If you write it, they won’t listen

Regarded as one of the best family law attorneys around, Scott Horenstein gets paid a lot of money to give advice.

That doesn’t mean he’s receptive to receiving advice, even when he gets it free with his subscription to The Columbian.

In anticipation of Tuesday’s admissions tax hearing, I wrote a post with tips for anyone who planned to attend.

Tip No. 5: This last tip is a personal preference: Please no references to “Field of Dreams.” I will be live-Tweeting, and will invoke my right to refuse to quote anyone who says, “If you build it, they will come.”

I knew people would not be able to resist baseball references, and that’s OK. But the “If you build it, they will come” line has been played out.

Horenstein, chairman of the board of Identity Clark County, was the fifth of 41 speakers.

“Stephanie Rice in The Columbian this Sunday said she will refuse to quote anyone who reports a cliche today, such as, ‘If you build it, they will come,'” Horenstein told commissioners. “So I’m going to take the opportunity to quote something that she won’t quote me on: If you build it, they will come,” he said. “That’s pretty much a guarantee in this community.”

Temple Lentz of Vancouver, the 20th speaker, poked several holes in the proposal. She couldn’t resist playing off the cliche.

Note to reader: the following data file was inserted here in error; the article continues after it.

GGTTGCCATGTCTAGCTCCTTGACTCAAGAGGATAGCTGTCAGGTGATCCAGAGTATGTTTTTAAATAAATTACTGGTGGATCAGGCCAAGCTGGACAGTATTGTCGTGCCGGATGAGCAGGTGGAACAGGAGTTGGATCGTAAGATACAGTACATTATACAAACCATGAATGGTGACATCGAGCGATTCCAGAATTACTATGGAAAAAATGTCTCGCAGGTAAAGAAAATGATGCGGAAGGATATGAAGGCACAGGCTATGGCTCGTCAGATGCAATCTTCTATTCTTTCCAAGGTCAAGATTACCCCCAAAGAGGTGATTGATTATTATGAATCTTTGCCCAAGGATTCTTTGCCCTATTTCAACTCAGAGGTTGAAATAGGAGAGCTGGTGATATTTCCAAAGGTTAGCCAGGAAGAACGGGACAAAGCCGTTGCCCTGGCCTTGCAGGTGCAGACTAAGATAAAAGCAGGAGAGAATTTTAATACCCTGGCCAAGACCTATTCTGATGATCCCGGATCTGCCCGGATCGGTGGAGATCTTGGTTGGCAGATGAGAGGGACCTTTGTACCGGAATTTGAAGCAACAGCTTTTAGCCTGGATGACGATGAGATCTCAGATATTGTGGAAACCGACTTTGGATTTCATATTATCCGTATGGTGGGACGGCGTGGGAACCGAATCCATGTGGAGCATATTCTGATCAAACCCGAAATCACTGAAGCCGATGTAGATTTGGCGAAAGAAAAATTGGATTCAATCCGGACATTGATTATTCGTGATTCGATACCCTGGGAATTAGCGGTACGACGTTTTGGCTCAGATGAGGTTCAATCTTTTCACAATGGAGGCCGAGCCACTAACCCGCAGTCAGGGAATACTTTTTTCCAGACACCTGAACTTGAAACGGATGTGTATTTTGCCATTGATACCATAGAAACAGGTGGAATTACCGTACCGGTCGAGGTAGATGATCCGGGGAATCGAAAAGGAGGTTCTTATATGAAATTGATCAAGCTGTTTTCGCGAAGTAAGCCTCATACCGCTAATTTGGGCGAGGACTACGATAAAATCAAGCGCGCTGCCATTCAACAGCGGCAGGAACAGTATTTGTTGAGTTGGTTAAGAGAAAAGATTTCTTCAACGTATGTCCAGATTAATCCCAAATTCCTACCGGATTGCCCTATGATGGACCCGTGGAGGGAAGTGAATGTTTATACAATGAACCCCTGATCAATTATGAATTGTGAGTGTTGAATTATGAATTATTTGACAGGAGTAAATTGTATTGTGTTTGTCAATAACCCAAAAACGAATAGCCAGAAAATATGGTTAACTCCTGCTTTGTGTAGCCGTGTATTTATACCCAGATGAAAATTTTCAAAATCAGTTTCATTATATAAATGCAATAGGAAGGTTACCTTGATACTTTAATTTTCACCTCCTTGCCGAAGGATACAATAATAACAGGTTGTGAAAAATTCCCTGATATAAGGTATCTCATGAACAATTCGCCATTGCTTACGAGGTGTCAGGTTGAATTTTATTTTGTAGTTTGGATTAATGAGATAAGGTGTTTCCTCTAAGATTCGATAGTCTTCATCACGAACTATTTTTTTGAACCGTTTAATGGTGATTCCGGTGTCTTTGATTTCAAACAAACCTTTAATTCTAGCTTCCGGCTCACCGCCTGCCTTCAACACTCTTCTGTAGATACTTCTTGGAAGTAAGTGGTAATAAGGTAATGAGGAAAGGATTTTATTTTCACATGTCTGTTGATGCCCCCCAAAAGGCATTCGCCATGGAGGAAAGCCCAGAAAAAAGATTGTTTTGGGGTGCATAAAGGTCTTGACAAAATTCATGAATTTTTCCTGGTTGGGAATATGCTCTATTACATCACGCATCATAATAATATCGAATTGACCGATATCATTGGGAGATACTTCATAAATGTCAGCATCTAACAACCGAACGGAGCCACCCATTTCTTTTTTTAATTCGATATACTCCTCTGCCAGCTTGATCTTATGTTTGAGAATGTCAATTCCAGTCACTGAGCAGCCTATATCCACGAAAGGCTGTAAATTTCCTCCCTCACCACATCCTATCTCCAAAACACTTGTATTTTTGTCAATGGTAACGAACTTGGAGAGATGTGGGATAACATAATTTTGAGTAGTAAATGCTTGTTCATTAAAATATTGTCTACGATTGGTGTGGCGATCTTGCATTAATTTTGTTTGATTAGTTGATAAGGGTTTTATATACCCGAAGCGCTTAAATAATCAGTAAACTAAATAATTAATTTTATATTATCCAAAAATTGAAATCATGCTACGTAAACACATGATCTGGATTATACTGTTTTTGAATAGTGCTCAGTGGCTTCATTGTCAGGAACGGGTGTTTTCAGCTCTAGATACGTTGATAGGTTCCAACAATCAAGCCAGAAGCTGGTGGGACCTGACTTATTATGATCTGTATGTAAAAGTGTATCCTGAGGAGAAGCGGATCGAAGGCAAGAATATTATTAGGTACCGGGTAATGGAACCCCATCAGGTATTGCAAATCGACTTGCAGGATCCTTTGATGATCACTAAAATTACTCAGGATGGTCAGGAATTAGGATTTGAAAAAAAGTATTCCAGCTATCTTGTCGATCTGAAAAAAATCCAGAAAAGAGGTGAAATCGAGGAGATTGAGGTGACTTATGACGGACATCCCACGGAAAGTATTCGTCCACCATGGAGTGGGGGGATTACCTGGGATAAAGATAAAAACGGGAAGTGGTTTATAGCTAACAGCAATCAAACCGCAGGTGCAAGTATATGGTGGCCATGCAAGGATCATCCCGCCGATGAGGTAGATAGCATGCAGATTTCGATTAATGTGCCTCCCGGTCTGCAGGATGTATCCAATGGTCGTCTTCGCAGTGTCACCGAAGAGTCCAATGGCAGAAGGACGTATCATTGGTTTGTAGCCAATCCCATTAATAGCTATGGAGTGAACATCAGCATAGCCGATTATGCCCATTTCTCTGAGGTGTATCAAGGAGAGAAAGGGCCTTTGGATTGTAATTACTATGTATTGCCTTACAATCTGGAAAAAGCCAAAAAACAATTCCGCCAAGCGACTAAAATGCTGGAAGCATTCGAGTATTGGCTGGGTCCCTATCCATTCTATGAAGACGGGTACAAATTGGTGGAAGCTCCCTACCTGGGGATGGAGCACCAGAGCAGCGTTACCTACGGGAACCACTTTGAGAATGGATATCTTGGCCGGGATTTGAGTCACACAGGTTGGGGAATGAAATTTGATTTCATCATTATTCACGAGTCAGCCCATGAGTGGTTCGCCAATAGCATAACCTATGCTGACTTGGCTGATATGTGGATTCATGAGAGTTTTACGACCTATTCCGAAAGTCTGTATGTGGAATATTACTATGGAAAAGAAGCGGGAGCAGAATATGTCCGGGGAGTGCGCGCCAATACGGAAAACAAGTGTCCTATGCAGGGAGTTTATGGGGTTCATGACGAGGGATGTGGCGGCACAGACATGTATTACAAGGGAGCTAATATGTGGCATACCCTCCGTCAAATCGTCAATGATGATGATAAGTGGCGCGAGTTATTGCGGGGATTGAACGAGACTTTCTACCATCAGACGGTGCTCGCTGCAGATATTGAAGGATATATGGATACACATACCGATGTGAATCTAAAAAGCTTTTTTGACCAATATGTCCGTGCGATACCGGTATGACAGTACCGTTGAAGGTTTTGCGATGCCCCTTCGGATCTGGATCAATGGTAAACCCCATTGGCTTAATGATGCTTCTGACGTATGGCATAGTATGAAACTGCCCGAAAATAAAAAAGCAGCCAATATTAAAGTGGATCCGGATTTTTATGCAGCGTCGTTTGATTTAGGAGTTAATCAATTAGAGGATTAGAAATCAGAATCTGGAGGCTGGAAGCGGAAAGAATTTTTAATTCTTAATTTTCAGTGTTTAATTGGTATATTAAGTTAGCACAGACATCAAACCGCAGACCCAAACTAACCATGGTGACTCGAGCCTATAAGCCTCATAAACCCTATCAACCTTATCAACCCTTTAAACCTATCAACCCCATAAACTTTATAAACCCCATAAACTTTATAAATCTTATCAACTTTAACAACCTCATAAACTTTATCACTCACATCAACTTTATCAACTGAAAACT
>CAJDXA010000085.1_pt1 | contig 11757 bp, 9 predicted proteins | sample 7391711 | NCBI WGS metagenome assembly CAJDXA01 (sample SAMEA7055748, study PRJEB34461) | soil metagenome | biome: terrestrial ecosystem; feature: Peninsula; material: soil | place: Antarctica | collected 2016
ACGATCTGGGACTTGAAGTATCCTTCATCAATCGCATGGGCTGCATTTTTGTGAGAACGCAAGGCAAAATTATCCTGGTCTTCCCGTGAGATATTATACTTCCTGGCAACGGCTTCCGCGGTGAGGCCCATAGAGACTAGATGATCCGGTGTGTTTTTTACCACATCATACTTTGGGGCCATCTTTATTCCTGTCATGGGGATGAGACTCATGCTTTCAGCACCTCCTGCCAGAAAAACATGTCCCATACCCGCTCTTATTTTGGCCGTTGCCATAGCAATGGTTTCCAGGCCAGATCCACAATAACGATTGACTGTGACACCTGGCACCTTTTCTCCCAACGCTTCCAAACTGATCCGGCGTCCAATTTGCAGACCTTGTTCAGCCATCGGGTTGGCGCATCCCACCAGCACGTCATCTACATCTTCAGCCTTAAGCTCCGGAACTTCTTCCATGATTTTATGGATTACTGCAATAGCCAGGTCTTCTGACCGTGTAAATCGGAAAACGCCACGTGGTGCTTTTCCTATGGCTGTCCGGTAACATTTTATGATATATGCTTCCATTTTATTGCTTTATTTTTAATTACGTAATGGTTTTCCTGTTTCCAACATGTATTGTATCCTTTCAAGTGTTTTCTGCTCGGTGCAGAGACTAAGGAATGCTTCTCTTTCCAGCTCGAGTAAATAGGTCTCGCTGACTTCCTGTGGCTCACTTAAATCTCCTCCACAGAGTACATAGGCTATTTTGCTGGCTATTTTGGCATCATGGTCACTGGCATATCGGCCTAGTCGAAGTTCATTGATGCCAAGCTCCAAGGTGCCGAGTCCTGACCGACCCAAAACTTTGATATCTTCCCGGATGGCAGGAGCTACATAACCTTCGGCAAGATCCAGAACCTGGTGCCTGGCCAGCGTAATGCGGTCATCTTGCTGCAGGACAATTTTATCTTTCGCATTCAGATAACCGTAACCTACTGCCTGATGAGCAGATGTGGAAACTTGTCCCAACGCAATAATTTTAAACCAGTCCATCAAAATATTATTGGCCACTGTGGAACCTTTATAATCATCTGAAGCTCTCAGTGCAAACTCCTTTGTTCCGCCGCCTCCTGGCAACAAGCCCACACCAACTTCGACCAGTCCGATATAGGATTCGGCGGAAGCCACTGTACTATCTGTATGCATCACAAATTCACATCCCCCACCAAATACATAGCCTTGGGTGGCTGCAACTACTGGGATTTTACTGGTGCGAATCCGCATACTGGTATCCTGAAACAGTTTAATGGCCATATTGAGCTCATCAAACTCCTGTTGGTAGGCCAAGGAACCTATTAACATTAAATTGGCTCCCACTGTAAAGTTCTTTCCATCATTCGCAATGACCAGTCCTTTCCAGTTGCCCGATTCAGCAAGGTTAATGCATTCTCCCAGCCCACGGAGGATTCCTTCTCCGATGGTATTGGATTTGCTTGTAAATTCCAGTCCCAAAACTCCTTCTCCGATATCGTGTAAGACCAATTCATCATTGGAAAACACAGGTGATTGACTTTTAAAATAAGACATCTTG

“What we do know is we’ve tried this before, with the event center, the county golf course and the Hilton,” Lentz said. “And we can’t make the payments on those, either. We did try to build it, and they didn’t come.”

Baseball terms came up often during the two hours of public testimony.

Stadium proponent Paul Kaza of Vancouver apologized unnecessarily because he wasn’t (I don’t think) quoting “Field of Dreams.”

“With all due respect to The Columbian, which I love, it’s time to take this moment and step up to the plate. I firmly believe the proposal is a winner,” Kaza said.

Kelly Parker, president of the Greater Vancouver Chamber of Commerce, told commissioners they can’t get a hit if they don’t swing the bat. Lee Rafferty of the Downtown Vancouver Association assured commissioners the proposal was in the “sweet spot.”

And the baseball terms didn’t go unnoticed by opponents.

Parker was followed by Stephanie Turlay, wife of Vancouver City Councilor-elect Bill Turlay.

“Everyone is talking about baseball pitches,” she said. “And I think this is a screwball idea.”

Opponents, of course, left the hearing room as winners.

I’ll leave you with quotes from “Bull Durham,” a Kevin Costner baseball movie I do like:

Crash Davis: It’s time to work on your interviews.

Ebby Calvin “Nuke” LaLoosh: My interviews? What do I gotta do?

Crash Davis: You’re gonna have to learn your clich├ęs. You’re gonna have to study them, you’re gonna have to know them. They’re your friends. Write this down: “We gotta play it one day at a time.”

Ebby Calvin “Nuke” LaLoosh: Got to play … it’s pretty boring.

Crash Davis: ‘Course it’s boring, that’s the point. Write it down.

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